Cyber threats a game changer for the FBI

You know by now that cyber attacks are a growing threat to US government data facilities, critical infrastructure and American businesses. Thursday at RSA Conference 2012, FBI Director Robert Mueller will explain how the threat has been a game changer for his agency.

While Mueller's presentation isn't public at this point, an FBI spokesperson told CSO that his remarks would track closely with similar remarks made recently by FBI Executive Assistant Director Shawn Henry.

Henry has said in a number of presentations and interviews that you can't just use technology to defeat cyber threats, you have to know who is attacking you and what they're after. Henry has also suggested that the US create a new, separate, highly secure Internet for critical infrastructure, financial institutions and the government.

Notably, the FBI has itself been the target of a number of attacks recently, including an attack by the group Anonymous shortly after the FBI and New Zealand authorities arrested Megauploads founder Kim Dotcom.

Previously, in his testimony before Congress regarding the FBI's 2012 budget, Mueller noted that the FBI would need greater resources to continue its fight against cyber terrorism and other cyber attacks. "Technological advancements and the Internet's expansion will continue to empower malicious cyber actors to harm U.S. national security through criminal and intelligence activities," Mueller said in his testimony. "We must maintain our ability to keep pace with this rapidly developing technology."

The FBI's stance on cyber-attacks hasn't changed except to raise the level of urgency. Henry, in an interview with the Associated Press and reported in Air Force Times, said that networks should be developed where anonymity is not an option.

Mueller's view on the critical cyber security issues are nearly certain to reflect the views of the Obama Administration, which were expressed in recent Senate Cybersecurity hearings. Measures the administration espoused include a public-private partnership to help share information on cyber attacks. Previous statements by Mueller and others in the FBI have focused on the necessity for information sharing as an effective means of fighting cyber terrorism and other types of cyber-attacks.

Previous FBI statements regarding cyber attacks have stressed the fact that terrorist groups and nationally-sponsored hacker groups can tap into cybercrime organizations and use their resources, such as their botnets, to mount attacks on the US government and critical infrastructure. It was one such attack that succeeded briefly against the FBI and the US Department of Justice following the Megauploads arrests.

Read more about malware/cybercrime in CSOonline's Malware/Cybercrime section.

Join the CSO newsletter!

Error: Please check your email address.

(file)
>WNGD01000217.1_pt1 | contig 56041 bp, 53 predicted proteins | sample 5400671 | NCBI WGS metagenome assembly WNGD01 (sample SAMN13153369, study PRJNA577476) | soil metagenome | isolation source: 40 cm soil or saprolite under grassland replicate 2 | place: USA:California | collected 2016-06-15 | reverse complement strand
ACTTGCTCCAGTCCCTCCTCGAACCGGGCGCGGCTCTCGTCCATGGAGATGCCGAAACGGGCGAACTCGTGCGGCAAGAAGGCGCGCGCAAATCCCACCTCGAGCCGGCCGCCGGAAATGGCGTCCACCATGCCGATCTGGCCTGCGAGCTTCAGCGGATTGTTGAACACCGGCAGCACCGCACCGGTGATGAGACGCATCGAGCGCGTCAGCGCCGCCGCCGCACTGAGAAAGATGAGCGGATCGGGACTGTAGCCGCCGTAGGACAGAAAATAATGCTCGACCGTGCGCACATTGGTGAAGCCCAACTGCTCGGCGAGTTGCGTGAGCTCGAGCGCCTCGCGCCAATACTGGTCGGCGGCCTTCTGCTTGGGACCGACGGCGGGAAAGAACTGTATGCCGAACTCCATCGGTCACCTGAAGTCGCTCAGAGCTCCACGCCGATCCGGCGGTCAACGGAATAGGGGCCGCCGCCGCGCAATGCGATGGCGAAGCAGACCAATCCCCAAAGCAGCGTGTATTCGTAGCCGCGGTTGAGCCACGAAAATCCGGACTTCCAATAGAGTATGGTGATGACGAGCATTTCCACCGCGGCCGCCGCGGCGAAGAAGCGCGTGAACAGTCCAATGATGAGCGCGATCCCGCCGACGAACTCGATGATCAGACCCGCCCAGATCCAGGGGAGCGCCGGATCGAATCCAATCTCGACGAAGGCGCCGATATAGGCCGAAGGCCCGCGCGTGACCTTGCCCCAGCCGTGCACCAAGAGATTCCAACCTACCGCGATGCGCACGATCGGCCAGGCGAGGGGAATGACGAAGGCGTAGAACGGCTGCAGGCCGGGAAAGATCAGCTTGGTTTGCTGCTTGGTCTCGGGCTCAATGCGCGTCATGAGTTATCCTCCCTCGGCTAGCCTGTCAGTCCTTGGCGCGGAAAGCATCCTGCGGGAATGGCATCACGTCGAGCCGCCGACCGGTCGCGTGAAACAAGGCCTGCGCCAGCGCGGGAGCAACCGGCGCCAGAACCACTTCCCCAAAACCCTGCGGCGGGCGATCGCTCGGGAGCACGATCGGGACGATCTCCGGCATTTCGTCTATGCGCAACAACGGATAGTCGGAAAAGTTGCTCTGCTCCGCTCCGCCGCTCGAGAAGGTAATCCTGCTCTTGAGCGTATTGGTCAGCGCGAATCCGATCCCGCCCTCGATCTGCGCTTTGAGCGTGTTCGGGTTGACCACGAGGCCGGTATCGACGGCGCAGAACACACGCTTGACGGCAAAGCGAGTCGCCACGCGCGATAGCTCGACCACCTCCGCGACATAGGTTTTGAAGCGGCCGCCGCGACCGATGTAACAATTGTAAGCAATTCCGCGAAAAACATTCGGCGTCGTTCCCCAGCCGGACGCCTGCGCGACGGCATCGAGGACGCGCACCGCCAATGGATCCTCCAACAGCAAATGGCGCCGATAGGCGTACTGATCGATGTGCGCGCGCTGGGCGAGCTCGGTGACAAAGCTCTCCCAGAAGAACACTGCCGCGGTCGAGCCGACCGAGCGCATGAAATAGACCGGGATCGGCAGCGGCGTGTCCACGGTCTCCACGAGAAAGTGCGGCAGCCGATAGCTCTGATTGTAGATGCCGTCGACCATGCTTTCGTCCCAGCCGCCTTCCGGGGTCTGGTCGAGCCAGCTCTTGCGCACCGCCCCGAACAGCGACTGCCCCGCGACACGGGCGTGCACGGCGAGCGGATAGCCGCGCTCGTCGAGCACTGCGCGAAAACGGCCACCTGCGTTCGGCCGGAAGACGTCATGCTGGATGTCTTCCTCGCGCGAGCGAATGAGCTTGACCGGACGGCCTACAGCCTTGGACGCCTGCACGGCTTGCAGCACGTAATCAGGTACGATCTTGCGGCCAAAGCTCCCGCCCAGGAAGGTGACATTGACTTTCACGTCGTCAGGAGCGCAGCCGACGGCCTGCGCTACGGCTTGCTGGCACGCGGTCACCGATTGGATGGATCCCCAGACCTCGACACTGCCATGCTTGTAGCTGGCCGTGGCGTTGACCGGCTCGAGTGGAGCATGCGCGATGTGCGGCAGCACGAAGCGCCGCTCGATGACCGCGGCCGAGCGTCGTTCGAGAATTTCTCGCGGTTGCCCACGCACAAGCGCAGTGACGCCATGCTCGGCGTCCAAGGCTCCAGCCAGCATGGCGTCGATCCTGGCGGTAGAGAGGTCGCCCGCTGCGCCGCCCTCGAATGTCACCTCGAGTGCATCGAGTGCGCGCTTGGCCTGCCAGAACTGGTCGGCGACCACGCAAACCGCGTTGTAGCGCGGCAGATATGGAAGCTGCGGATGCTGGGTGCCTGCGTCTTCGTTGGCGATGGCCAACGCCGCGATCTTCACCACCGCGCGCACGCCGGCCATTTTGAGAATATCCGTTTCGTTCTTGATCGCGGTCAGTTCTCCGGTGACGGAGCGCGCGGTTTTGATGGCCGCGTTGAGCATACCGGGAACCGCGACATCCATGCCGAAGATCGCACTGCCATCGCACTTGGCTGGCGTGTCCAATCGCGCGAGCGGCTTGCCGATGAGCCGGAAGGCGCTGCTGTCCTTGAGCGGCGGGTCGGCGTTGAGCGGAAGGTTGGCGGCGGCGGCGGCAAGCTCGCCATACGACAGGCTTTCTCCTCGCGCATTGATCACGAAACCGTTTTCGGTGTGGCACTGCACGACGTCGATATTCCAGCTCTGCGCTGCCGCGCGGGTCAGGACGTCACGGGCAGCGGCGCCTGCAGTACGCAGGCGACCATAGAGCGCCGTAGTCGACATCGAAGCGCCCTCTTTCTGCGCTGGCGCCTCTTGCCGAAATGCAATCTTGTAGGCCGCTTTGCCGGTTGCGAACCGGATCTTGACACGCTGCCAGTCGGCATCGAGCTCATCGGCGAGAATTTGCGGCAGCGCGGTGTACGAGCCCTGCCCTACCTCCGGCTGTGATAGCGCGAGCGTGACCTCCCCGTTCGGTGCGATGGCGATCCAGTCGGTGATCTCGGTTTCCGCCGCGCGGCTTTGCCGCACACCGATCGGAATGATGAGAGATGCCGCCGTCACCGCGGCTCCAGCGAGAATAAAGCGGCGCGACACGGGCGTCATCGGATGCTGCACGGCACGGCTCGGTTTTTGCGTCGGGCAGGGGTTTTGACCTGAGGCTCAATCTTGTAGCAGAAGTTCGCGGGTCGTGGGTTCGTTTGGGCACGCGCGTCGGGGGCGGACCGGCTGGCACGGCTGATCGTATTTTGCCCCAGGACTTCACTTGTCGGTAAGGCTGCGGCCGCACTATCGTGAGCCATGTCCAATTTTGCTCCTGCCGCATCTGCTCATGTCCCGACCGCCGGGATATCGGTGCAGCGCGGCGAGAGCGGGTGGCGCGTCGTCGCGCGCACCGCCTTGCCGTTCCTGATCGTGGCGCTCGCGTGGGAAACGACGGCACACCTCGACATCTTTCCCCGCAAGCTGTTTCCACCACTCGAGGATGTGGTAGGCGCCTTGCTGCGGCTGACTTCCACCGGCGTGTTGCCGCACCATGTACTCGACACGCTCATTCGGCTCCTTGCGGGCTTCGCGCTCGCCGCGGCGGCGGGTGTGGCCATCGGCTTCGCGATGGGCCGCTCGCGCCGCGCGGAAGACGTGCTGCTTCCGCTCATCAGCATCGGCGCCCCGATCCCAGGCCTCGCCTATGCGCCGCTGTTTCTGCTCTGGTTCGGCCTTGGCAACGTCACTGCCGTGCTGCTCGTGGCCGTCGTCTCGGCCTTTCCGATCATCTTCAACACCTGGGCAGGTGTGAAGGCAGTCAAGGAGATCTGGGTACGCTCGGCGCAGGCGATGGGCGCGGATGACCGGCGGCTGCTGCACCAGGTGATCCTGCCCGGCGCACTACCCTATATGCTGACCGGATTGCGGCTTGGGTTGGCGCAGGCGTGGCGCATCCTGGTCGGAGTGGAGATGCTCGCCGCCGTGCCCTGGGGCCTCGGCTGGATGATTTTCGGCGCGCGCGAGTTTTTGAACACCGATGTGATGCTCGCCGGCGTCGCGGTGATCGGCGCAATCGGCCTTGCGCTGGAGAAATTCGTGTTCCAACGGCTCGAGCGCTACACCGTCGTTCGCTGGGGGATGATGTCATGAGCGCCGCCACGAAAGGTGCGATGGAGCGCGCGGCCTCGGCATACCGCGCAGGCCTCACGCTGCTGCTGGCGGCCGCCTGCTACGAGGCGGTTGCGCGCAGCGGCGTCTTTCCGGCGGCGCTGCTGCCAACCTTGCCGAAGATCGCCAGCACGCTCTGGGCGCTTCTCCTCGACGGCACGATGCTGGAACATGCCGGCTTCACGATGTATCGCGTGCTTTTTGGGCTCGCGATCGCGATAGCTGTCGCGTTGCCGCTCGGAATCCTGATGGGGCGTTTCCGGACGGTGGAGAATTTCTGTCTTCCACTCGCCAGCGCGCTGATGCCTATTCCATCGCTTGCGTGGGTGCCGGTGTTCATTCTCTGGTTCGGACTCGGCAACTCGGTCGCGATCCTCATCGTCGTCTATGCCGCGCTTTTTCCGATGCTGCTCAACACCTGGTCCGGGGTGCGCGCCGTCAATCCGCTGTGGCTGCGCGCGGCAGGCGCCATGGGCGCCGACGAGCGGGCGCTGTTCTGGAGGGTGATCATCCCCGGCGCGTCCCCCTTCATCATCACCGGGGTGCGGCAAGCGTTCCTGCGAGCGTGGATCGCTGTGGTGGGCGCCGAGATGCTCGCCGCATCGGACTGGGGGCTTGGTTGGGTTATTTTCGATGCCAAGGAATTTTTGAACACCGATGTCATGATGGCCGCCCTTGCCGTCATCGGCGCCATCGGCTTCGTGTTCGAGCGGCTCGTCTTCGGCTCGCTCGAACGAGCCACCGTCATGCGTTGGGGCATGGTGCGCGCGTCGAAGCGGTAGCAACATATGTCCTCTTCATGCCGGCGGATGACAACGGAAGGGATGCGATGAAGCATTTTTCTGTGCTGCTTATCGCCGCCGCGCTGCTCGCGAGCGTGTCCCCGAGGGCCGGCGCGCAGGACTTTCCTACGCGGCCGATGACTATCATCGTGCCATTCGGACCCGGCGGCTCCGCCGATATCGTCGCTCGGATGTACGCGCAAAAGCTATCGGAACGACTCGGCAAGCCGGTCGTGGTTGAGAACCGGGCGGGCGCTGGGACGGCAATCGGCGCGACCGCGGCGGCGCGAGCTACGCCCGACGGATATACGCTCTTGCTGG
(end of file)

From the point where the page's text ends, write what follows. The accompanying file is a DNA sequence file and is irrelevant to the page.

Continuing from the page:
More about Department of JusticeFBIRSAUS Department of Justice

Show Comments

Featured Whitepapers

Editor's Recommendations

Solution Centres

Stories by Wayne Rash

Latest Videos

  • 150x50

    CSO Webinar: The Human Factor - Your people are your biggest security weakness

    ​Speakers: David Lacey, Researcher and former CISO Royal Mail David Turner - Global Risk Management Expert Mark Guntrip - Group Manager, Email Protection, Proofpoint

    Play Video

  • 150x50

    CSO Webinar: Current ransomware defences are failing – but machine learning can drive a more proactive solution

    Speakers • Ty Miller, Director, Threat Intelligence • Mark Gregory, Leader, Network Engineering Research Group, RMIT • Jeff Lanza, Retired FBI Agent (USA) • Andy Solterbeck, VP Asia Pacific, Cylance • David Braue, CSO MC/Moderator What to expect: ​Hear from industry experts on the local and global ransomware threat landscape. Explore a new approach to dealing with ransomware using machine-learning techniques and by thinking about the problem in a fundamentally different way. Apply techniques for gathering insight into ransomware behaviour and find out what elements must go into a truly effective ransomware defence. Get a first-hand look at how ransomware actually works in practice, and how machine-learning techniques can pick up on its activities long before your employees do.

    Play Video

  • 150x50

    CSO Webinar: Get real about metadata to avoid a false sense of security

    Speakers: • Anthony Caruana – CSO MC and moderator • Ian Farquhar, Worldwide Virtual Security Team Lead, Gigamon • John Lindsay, Former CTO, iiNet • Skeeve Stevens, Futurist, Future Sumo • David Vaile - Vice chair of APF, Co-Convenor of the Cyberspace Law And Policy Community, UNSW Law Faculty This webinar covers: - A 101 on metadata - what it is and how to use it - Insight into a typical attack, what happens and what we would find when looking into the metadata - How to collect metadata, use this to detect attacks and get greater insight into how you can use this to protect your organisation - Learn how much raw data and metadata to retain and how long for - Get a reality check on how you're using your metadata and if this is enough to secure your organisation

    Play Video

  • 150x50

    CSO Webinar: How banking trojans work and how you can stop them

    CSO Webinar: How banking trojans work and how you can stop them Featuring: • John Baird, Director of Global Technology Production, Deutsche Bank • Samantha Macleod, GM Cyber Security, ME Bank • Sherrod DeGrippo, Director of Emerging Threats, Proofpoint (USA)

    Play Video

  • 150x50

    IDG Live Webinar:The right collaboration strategy will help your business take flight

    Speakers - Mike Harris, Engineering Services Manager, Jetstar - Christopher Johnson, IT Director APAC, 20th Century Fox - Brent Maxwell, Director of Information Systems, THE ICONIC - IDG MC/Moderator Anthony Caruana

    Play Video

More videos

Blog Posts